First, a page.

Telangana: Dry spell spurs vegetable shortage, jacks up prices
HYDERABAD: The current dry spell has prevented farmers in the state from growing vegetables. The resultant shortage in the supply of vegetables has caused an escalation of prices. Tomatoes now cost Rs 60 per kg. Last week they cost Rs 50 per kg, and their price touched Rs 100 per kg earlier this month. The prices of all vegetables are significantly higher as compared to the same period last year. The dependency on imports from other states has increased, and transportation costs have contributed to the rise in prices. Normally, vegetable prices begin to fall in August, with the arrival of the first harvests.
However, the situation is different this year due to the long dry spell experienced in July. The scarcity of water has resulted in damage to the crops. Farmers who are reliant on borewells have also been unable to save their crops due to the depletion of groundwater resources. Over 80 per cent of the demand for vegetables in the GHMC region is met through imports from neighbouring states. However, supplies from Andhra Pradesh, Karnataka and Maharashtra have suffered due to the prevailing weather conditions. Supplies from neighbouring districts have also reduced by 60 percent.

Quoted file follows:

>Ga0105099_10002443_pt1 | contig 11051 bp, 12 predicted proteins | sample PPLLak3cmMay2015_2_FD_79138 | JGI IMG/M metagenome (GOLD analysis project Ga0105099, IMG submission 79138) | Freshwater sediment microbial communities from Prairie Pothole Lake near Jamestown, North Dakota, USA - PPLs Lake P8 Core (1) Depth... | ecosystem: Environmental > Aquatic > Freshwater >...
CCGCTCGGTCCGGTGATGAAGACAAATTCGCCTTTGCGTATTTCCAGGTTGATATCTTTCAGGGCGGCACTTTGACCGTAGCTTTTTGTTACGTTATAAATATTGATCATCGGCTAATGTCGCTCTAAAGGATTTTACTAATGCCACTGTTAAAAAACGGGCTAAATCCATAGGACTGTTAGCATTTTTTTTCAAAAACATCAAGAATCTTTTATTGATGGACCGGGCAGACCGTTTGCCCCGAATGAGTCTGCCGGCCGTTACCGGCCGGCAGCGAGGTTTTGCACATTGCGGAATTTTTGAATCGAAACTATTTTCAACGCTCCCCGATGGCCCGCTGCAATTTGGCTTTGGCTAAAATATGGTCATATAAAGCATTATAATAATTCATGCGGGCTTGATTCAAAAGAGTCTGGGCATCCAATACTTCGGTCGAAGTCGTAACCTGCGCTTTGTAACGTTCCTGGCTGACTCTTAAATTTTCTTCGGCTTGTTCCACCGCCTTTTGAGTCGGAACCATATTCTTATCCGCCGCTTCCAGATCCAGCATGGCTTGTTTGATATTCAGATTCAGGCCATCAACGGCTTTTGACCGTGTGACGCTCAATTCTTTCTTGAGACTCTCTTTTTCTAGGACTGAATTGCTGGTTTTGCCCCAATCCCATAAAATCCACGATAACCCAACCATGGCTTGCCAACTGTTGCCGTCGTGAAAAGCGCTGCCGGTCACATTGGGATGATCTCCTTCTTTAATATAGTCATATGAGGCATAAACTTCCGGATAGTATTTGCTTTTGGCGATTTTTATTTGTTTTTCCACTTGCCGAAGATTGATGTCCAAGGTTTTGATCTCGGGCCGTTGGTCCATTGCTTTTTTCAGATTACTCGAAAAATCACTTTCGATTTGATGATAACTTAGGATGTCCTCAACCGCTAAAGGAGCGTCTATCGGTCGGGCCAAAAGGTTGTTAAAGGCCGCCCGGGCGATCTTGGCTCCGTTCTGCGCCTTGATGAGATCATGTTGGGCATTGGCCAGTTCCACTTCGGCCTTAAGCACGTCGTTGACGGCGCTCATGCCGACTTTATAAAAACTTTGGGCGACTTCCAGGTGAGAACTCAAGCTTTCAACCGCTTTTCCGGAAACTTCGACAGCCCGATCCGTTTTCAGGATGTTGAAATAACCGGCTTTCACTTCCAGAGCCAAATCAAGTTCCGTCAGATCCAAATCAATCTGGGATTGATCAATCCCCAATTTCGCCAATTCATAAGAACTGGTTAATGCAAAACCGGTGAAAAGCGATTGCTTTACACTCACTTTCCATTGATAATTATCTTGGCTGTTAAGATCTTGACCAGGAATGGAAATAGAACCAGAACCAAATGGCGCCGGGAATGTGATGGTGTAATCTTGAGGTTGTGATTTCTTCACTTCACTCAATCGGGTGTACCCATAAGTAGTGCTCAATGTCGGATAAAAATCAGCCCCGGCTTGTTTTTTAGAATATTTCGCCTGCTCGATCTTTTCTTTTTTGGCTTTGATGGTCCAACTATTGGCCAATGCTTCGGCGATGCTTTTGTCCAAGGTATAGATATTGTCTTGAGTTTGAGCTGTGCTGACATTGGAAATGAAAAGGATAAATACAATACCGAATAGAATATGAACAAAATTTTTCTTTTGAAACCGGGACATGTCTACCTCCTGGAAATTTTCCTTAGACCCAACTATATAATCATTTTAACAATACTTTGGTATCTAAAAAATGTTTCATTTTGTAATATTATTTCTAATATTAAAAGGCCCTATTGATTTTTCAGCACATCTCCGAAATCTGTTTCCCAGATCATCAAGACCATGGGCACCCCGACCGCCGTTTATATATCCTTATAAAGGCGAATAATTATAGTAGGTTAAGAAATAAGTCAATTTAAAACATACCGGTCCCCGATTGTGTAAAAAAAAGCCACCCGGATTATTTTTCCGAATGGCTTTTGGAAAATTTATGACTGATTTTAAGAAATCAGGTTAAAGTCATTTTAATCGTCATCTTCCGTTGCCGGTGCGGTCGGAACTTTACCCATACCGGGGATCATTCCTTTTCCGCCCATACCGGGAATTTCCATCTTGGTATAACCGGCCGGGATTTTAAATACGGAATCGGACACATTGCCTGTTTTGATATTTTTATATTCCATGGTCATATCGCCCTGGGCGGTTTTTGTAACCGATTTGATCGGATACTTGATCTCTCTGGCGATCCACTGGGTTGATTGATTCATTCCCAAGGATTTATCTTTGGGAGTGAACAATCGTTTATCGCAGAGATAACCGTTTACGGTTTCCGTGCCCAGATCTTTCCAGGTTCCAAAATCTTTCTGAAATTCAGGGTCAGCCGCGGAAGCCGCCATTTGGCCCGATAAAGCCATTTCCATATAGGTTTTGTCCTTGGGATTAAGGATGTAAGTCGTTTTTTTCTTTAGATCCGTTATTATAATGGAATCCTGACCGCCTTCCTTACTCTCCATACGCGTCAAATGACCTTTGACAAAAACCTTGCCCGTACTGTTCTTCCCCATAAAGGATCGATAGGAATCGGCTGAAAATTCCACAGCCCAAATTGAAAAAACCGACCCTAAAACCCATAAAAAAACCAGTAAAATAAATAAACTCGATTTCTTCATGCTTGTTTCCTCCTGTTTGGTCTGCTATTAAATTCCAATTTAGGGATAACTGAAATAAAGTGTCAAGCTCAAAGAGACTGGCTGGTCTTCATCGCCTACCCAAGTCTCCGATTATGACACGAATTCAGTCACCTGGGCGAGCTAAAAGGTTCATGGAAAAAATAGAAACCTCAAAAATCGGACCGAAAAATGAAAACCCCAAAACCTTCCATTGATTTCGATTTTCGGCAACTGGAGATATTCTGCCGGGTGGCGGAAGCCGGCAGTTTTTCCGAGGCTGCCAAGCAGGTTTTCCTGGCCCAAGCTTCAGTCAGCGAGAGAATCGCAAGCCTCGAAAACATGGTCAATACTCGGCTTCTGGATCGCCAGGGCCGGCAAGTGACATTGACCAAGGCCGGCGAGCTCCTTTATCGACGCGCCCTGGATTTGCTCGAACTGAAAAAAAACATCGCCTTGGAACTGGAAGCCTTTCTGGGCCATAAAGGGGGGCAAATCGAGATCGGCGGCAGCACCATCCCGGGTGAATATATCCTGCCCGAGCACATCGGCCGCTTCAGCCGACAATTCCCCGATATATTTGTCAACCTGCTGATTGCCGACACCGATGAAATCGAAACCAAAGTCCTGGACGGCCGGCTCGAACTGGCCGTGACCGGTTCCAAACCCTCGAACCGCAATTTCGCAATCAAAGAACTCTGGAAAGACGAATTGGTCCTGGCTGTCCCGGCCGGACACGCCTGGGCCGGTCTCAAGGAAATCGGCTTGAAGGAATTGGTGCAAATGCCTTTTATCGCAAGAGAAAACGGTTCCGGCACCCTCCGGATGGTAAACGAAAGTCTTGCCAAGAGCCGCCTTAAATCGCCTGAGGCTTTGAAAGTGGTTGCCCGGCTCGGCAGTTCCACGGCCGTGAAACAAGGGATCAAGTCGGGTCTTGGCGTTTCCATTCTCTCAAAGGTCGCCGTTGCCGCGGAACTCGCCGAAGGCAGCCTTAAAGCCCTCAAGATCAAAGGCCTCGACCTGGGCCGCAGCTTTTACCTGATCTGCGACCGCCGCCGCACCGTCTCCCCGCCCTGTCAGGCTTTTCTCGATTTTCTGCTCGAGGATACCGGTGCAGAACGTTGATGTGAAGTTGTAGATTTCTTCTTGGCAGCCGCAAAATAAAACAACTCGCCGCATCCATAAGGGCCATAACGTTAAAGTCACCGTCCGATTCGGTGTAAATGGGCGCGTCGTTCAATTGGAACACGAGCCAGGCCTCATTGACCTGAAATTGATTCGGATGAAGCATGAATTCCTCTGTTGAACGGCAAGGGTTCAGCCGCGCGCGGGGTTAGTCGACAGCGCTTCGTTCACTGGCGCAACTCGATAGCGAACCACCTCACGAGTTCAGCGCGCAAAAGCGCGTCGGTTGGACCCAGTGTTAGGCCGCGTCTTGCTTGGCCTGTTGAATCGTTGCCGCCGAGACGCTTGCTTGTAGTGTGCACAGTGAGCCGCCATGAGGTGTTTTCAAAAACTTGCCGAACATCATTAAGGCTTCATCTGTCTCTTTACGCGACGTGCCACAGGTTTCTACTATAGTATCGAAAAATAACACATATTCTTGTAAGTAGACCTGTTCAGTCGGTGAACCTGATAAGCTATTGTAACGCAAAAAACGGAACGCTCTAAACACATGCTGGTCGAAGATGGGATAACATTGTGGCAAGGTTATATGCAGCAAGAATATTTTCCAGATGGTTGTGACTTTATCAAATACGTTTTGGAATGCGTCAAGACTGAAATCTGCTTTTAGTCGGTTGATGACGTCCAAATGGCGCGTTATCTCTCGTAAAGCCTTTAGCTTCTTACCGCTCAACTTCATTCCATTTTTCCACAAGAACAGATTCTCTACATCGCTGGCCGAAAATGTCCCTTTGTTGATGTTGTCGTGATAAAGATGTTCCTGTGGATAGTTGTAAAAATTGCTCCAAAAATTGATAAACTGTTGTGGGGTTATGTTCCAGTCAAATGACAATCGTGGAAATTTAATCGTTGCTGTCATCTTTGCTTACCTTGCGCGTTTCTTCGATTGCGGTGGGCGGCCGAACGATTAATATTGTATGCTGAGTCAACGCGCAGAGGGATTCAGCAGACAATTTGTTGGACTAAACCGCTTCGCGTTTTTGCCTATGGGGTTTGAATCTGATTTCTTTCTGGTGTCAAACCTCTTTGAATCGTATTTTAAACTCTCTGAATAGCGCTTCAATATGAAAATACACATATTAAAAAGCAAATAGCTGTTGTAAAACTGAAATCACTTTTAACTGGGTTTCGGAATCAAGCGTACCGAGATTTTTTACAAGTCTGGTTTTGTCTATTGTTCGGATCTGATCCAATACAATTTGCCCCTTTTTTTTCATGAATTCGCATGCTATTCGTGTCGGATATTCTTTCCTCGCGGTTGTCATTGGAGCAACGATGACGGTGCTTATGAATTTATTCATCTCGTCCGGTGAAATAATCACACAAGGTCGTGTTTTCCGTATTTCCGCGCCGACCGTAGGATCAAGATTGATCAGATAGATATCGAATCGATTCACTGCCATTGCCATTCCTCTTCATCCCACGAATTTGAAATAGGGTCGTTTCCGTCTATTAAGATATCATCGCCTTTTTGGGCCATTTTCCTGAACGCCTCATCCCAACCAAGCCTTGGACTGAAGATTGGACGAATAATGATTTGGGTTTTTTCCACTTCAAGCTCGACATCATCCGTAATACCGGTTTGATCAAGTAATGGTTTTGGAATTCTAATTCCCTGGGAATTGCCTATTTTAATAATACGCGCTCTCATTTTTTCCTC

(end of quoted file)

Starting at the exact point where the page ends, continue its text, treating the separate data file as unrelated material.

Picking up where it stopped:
This shortage of supply is driving prices upwards. Officials from the Departments of Agriculture and Marketing fear that situation could deteriorate further as no major rainfall has been forecast until mid-August. Agriculture Minister Pocharam Srinivas Reddy and marketing minister T. Harish Rao have been reviewing the situation with department officials for the past two weeks. Officials have pointed out that unless the state receives sufficient rainfall in August, it will be difficult for them to control the prices of vegetables during the festive season.
C. Parthasarathy, the secretary of the agriculture department, said, “The government took measures to encourage the cultivation of vegetables in the districts surrounding Hyderabad, to cater to the huge demand in the city. Meetings were held with farmers for this purpose. Farmers were willing to grow vegetables, but the long dry spell has altered our plans.” The marketing department sprang into action to increase imports from other states, to ensure that all markets received adequate supplies. Teams were sent to AP, Karnataka and Maharashtra, to enter into deals with vegetable traders. However, their efforts did not produce any results because the neighbouring states are also experiencing a dry spell.